Some new faces and new locations will dot the art map Saturday for the ninth annual Open Studio Tour sponsored by the Wesserunsett Arts Council.

More than two dozen artists from a wide swath of rural central Maine will open their studios to the public Saturday as part of a day-long tour through Somerset County and part of neighboring Piscataquis County. Some of the studios will also be on Sunday.

The tour will run from 10 a.m. to 6 p.m. Saturday in homes, barns, sheds, lofts and studios from Anson, Mercer, Canaan, Ripley and into Wellington in Piscataquis County, giving art lovers a chance to see where area artists live and work while they tour the countryside, said Wes Arts’ Lolly Phoenix, of New Portland.

“The idea is that there is a distinction between studios and galleries,” Phoenix said by phone Monday. “Galleries show the finished product, with studios you get to see where people work, what their work space is like and what they may be in the middle of doing, so you get to see the process. It’s very personal to that artist.”

Phoenix said the studios are mostly at the artists home so “you get to meet the dog and see the garden” and where the artists live in rural Maine.

Phoenix said some of the recent additions to the tour include Desiree DuBois’ Stone People, hand-painted stone faces at 41 South Factory St., in Skowhegan; John Harlow’s photography, upstairs at 14 Madison Ave. in Skowhegan; paintings by Susan Hellewell on Brighton Road in Bingham; and Steve and Maryann Anderson on Frederick’s Corner Road in Norridgewock.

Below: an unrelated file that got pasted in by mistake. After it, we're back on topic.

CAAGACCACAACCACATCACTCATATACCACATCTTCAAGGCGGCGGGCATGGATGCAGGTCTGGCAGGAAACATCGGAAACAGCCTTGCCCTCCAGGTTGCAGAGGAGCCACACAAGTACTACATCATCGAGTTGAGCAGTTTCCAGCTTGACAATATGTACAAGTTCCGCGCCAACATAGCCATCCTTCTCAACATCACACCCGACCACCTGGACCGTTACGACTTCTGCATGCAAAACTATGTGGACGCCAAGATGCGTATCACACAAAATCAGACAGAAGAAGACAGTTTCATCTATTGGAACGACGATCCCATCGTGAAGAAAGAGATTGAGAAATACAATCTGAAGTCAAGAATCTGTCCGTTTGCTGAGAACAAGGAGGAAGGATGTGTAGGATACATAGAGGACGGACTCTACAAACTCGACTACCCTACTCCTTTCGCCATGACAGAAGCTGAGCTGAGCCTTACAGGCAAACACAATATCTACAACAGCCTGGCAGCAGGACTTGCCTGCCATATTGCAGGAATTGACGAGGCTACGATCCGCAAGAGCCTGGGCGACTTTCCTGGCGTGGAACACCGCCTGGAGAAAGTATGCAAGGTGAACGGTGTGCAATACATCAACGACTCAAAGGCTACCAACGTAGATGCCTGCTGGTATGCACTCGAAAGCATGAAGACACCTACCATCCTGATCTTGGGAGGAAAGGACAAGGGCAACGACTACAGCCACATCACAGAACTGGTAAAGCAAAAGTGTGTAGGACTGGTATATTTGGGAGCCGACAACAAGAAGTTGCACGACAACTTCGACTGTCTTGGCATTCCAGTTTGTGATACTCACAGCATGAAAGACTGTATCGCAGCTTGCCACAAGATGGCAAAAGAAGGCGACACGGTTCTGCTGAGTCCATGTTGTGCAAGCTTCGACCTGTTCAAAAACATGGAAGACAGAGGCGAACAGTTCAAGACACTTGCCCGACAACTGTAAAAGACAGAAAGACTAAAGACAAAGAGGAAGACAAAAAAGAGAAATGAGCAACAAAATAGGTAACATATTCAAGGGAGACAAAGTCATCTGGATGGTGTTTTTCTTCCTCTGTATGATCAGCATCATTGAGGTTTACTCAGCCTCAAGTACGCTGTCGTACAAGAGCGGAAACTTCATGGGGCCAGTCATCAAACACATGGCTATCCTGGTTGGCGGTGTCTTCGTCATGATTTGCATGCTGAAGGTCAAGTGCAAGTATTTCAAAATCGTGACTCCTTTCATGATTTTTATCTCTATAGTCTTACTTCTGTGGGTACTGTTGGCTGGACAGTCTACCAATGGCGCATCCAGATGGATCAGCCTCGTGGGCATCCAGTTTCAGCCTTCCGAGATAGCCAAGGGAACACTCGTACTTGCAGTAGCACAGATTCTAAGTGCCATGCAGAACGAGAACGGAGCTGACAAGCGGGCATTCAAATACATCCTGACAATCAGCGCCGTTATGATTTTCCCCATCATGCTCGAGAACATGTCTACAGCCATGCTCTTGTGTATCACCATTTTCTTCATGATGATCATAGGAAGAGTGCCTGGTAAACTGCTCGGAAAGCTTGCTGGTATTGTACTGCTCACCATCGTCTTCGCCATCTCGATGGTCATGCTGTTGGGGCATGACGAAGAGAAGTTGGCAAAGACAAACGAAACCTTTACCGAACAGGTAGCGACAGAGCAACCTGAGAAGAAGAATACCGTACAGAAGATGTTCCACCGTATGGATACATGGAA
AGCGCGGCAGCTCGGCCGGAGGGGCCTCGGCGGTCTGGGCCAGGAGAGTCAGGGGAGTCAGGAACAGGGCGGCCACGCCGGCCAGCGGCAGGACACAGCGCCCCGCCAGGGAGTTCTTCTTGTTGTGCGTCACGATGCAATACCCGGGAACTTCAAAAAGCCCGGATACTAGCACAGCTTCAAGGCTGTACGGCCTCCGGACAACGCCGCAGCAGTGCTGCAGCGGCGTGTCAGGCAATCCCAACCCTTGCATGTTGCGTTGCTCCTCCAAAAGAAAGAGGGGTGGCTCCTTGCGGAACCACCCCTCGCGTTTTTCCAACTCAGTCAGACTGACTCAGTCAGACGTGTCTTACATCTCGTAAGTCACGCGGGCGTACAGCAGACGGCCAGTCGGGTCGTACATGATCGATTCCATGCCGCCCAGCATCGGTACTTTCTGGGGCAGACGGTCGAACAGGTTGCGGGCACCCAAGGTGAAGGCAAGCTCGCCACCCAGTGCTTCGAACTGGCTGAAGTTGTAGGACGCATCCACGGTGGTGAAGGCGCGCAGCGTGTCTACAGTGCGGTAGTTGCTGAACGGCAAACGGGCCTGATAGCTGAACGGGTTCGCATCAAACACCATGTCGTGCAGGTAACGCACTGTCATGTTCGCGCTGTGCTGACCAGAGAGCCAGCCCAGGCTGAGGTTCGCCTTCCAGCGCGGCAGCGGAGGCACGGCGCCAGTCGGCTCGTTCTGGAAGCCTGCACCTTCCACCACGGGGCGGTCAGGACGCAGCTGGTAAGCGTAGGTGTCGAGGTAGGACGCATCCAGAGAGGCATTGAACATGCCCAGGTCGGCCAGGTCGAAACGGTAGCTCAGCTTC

“She does fabric arts and Steve does metal sculpture,” Phoenix said of the Andersons.

Phoenix said this is the first year that Sunday has been added to the tour and only the second year of having it in the summer, not in the fall.

“We’re giving it a try,” she said. “We’ll see how that works for both the artists and the tour people. These are busy times and you want to have it during good weather because people are doing things — in the fall, it always seemed like we were bumping into another big event.

“The tour changes a little bit every year. We had people kind of come and go and come back.”

There also are the regulars of the tour, including Abby Shahn and James Fangbone on Rowell Mountain Road in Solon, Bernie Beckman on Route 154 in Wellington, Kevin James on Lakeview Drive in Smithfield and Wally Warren on Stream Road in Ripley.

The tours, which are free, are scheduled for 10 a.m. to 6 p.m. at more than 20 locations in Mercer, Canaan, Skowhegan, Anson, Solon, Palmyra, Hartland, Wellington and other locations.


The idea of the tour was hatched nine years ago when woodworker Michael Hoy, of Solon, and Shahn and Phoenix tried to find a way to bring people to the arts rather than bring art to the people. There are 25 studio locations along the tour this year. There is a map of the tour by Wally Warren and a list of locations on the arts council website.

Shahn, who will display her paintings along with an exotic shrine with multiple art pieces assembled by her partner, James Fangbone, said the rural art tour got started because she thought local artist studios were a good expression of who the artists were. She also said people in the area often wondered “what we were up to out in the boondocks,” so this was the chance to show them.

“It was a way for local people to come and see what we’re doing,” Shahn said. “Stuff is OK in the galleries, but I think it looks much better in somebody’s studio.”

Visitors also can choose which studios they would like to see for oil paintings, watercolors, pastels, landscapes, abstract images, still life, furniture, pottery, sculpture and more. Work will be for sale.

The South Solon Meeting House also will be available for tours that day. Built in 1842, the meeting house has its original podium, pews, choir loft, windows and steeple and is on the National Register of Historic Places. In the 1950s, a community-building project covered the walls and ceiling in frescoes.

Doug Harlow — 612-2367


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